Bottom Line: In order to maximize utility of drug data, while minimizing cost due to manual expert intervention, we have developed a generalizable approach to automatically coding medication data using RxNorm and NDF-RT and their associated application program interfaces (APIs).This approach has enabled use of drug data in combination with other complementary information for cohort identification within an i2b2-based participant registry.The method may be generalized to other projects requiring coding of medication data from free-text.

View Article: PubMed Central - PubMed

Affiliation: Duke University, Durham, NC.

ABSTRACT
The MURDOCK Study is longitudinal, large-scale epidemiological study for which participants' medication use is collected as free text. In order to maximize utility of drug data, while minimizing cost due to manual expert intervention, we have developed a generalizable approach to automatically coding medication data using RxNorm and NDF-RT and their associated application program interfaces (APIs). Of 130,273 entries, we were able to accurately map 122,523 (94%) to RxNorm concepts, and 106,135 (85%) of those drug concepts to nodes under the Drug by VA Class branch of NDF-RT. This approach has enabled use of drug data in combination with other complementary information for cohort identification within an i2b2-based participant registry. The method may be generalized to other projects requiring coding of medication data from free-text.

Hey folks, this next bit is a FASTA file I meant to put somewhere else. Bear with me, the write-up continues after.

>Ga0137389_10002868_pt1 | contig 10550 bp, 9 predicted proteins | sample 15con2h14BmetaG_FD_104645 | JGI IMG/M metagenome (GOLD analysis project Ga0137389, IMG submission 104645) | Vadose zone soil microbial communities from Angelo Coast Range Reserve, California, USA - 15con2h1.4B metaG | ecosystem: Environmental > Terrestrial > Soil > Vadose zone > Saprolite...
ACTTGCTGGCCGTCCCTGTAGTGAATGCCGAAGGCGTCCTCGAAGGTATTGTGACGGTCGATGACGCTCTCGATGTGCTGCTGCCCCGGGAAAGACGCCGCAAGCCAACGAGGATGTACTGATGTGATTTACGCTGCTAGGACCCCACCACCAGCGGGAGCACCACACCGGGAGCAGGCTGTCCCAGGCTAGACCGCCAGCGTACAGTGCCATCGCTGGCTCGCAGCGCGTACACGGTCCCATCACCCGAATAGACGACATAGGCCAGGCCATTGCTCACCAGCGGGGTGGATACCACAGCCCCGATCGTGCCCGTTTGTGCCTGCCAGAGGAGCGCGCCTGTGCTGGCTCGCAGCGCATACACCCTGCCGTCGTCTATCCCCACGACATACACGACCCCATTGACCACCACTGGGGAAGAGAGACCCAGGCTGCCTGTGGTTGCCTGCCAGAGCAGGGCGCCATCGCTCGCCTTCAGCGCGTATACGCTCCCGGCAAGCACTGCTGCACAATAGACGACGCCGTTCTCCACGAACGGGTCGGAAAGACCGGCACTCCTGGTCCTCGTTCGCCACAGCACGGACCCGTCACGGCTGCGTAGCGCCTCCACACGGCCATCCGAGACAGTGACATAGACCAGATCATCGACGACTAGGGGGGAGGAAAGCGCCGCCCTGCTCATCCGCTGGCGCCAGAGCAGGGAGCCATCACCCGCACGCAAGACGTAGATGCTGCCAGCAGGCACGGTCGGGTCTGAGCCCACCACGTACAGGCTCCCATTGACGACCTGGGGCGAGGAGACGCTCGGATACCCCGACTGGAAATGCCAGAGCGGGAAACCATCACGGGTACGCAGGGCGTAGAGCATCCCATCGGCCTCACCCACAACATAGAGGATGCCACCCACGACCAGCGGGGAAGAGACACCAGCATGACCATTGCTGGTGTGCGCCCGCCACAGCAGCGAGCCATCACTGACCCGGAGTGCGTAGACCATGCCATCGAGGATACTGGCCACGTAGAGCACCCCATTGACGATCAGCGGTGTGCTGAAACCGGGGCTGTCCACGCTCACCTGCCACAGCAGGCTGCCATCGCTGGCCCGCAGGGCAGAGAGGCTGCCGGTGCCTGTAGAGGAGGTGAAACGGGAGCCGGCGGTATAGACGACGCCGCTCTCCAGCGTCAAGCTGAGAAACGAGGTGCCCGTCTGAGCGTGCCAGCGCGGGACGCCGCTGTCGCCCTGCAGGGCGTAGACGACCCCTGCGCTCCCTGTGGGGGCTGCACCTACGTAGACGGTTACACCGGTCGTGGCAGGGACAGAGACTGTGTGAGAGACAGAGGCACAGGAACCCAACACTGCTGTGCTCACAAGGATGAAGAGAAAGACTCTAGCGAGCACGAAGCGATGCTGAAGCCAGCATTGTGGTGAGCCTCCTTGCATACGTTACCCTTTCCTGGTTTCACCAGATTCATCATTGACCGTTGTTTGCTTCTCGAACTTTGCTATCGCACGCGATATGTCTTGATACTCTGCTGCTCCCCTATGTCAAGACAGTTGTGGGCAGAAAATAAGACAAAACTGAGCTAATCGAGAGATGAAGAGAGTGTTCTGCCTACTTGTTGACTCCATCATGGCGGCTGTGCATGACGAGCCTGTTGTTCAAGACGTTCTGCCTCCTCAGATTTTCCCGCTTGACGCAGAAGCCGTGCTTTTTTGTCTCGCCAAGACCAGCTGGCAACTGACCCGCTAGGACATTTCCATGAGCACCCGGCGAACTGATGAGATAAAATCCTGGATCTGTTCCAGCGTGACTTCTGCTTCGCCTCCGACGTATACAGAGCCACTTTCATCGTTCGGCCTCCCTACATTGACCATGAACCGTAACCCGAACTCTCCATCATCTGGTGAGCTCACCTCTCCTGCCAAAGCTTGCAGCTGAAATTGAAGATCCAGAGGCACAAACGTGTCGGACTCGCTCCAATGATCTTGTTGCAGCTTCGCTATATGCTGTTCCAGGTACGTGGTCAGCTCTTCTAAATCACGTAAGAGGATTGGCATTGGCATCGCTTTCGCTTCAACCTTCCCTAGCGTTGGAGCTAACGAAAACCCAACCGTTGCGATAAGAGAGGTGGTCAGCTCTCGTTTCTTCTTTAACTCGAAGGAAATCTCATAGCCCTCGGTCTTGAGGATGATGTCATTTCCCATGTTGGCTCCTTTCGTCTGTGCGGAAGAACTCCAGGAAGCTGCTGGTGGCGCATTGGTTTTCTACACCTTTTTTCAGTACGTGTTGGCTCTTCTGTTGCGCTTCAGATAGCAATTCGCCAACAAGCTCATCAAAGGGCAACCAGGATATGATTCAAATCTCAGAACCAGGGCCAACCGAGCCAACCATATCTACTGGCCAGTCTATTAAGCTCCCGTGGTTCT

No MeSH data available.